July 13, 2020
1 Corinthians 12:27-31 (NIV)
Now you are the body of Christ, and each one of you is a part of it. And God has placed in the church first of all apostles, second prophets, third teachers, then miracles, then gifts of healing, of helping, of guidance, and of different kinds of tongues. Are all apostles? Are all prophets? Are all teachers? Do all work miracles? Do all have gifts of healing? Do all speak in tongues? Do all interpret? Now eagerly desire the greater gifts.
To those sanctified in Christ Jesus and called to be his holy people (i.e., us):
For several years now, I’ve wondered where we got the idea that we could give someone a multiple choice inventory (test) to determine their spiritual gifts. Have you taken one of those tests before? They are sort of like a Meyers-Briggs personality test. Something tells me they weren’t taking spiritual gifts tests in the first-century church. Something tells me this whole approach didn’t even start until about 1981.
I don’t mean to knock the test and I certainly don’t mean to shake anyone’s confidence in their sense of giftings based on taking such tests. I just don’t think it works this way. Spiritual gifts are supernatural. They don’t necessarily match up with human giftedness or aptitudes or passions or things I like doing. It makes sense to us that it might work that way, but I’m just not sure this is what Scripture teaches on the subject.
Nor does it seem right that I would possess a spiritual gift in a kind of ownership way where it would be available on-demand. Here’s my question: What if we don’t actually have spiritual gifts, in the sense of possessing them? What if it’s the other way around; spiritual gifts having or possessing us? New Testament Christianity points to our being filled with the person of the Holy Spirit.
I remember a conversation I had years ago with one of the great Methodist preachers of the last fifty years, Dr. James Buskirk. We were talking about the gifts of the Holy Spirit. I may have misunderstood him or I may be remembering him incorrectly—and I certainly don’t want to misattribute something to him mistakenly. Here’s what I remember him saying. “The Holy Spirit does not give gifts to you or to me for ministry. The Holy Spirit gives gifts in ministry.” In other words, the Spirit gifts one person with the presence and power to minister to another person or persons according to their need in that moment. On one occasion the Spirit may give the gift of a miracle and on another occasion he may give the gift of prophecy.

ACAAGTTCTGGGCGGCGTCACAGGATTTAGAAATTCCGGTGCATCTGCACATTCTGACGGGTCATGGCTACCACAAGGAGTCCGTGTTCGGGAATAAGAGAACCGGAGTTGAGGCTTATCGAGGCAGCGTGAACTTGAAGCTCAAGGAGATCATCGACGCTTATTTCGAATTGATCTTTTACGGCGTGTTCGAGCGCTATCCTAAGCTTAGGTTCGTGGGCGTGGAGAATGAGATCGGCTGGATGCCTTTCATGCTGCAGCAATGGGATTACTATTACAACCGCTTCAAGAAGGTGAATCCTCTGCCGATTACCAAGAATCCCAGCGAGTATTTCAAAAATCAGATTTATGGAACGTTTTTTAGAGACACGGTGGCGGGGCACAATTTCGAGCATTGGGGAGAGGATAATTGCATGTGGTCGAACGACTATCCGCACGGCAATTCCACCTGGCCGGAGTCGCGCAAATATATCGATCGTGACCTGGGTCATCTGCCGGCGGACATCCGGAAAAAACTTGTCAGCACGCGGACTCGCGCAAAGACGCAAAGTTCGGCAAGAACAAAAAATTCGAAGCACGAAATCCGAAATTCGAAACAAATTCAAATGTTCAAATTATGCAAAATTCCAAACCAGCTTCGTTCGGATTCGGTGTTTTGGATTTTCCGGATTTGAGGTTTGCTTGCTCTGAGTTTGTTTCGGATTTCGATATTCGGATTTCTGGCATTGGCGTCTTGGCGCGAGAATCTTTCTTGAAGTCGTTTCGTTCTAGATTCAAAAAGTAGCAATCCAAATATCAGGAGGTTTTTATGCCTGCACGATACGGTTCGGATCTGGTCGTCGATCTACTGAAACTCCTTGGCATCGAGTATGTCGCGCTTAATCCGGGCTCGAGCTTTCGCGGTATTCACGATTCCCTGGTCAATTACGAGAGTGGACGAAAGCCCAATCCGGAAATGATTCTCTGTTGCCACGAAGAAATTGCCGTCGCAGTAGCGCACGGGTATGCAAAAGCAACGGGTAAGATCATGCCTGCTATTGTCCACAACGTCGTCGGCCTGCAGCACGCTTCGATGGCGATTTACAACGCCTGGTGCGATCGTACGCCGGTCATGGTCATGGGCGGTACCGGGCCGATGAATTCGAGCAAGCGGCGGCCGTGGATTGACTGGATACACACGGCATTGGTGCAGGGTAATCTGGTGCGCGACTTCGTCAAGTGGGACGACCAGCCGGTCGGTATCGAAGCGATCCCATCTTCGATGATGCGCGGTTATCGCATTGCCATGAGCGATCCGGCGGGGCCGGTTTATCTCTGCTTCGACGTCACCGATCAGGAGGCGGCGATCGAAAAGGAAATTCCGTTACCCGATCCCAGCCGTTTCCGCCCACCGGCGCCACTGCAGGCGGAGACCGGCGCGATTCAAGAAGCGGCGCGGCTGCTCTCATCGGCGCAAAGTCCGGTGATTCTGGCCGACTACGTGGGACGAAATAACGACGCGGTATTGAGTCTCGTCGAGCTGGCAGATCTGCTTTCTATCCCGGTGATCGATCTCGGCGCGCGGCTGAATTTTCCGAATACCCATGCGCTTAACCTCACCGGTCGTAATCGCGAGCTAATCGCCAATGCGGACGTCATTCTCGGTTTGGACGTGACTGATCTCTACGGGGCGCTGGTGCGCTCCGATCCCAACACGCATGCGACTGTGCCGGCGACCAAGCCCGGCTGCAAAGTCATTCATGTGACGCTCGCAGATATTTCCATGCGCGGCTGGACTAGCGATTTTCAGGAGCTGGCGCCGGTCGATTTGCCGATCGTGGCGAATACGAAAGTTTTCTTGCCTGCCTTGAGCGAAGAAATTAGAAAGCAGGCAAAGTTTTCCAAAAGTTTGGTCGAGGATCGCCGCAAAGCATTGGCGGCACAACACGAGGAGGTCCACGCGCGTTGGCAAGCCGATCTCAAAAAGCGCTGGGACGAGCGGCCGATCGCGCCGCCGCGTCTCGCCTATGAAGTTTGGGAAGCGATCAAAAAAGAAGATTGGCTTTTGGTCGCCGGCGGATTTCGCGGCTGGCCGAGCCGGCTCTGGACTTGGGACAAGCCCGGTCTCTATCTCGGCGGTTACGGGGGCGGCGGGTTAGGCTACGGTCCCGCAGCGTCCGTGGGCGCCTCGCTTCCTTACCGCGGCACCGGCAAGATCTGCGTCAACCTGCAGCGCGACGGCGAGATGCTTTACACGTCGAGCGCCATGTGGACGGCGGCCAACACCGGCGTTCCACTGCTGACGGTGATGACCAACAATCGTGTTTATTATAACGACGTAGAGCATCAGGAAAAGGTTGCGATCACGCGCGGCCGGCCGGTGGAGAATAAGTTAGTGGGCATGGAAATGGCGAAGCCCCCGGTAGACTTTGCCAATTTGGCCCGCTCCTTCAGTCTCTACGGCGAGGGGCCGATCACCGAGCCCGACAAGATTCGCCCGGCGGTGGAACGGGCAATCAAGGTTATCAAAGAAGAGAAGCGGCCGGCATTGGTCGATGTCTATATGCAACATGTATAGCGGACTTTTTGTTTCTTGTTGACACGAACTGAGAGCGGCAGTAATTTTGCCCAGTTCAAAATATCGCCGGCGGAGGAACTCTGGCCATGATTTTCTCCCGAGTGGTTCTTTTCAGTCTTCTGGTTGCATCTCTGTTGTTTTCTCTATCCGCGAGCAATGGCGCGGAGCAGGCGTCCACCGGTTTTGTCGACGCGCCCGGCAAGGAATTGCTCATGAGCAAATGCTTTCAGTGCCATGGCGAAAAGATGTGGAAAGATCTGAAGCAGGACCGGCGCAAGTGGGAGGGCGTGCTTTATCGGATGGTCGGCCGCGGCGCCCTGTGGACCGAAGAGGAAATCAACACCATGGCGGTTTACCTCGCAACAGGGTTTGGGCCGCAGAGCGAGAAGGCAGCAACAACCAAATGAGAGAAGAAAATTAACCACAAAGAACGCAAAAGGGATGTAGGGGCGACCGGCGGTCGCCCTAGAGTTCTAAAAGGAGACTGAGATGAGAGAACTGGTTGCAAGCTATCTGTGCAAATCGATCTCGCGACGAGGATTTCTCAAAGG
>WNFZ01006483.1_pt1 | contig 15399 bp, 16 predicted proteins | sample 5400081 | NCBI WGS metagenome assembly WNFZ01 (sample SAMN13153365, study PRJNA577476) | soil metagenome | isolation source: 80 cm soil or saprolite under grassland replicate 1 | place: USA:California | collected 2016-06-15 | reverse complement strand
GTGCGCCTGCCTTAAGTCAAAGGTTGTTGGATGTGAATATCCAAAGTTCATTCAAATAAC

It is my understanding and experience that the Holy Spirit works in power through all manner of gifts and manifestations where people are moving toward one another in love. Could it be that’s why 1 Corinthians 13, the Love Manifesto, is tucked between chapters 12 and 14 on gifts and the body of Christ?
Our Father in Heaven, hallowed be your name. Your Kingdom come. Your will be done, on Earth as it is in Heaven. Thank you for the Holy Spirit and for the ways the Spirit gives gifts in ministry for the blessing of others and the building up of the Body of Christ. Help me discern the gifts of the Spirit. Come Holy Spirit and give me the boldness to launch out into the work of God in ways of faith that count on the gifts being given to fulfill the calling and assignment. I pray in Jesus’ name. Amen.
- What kind of love would you need to have for another person for you to move toward them in faith that the Holy Spirit would give a gift in the midst of your initiative to minister to them?
- How does this notion of the gifts of the Holy Spirit being given in ministry rather than being resident in a person on-demand resonate with you or not?
- How do you see the connection between the kind of love identified in the upcoming chapter 13 and the gifts of the Holy Spirit?
For the Awakening,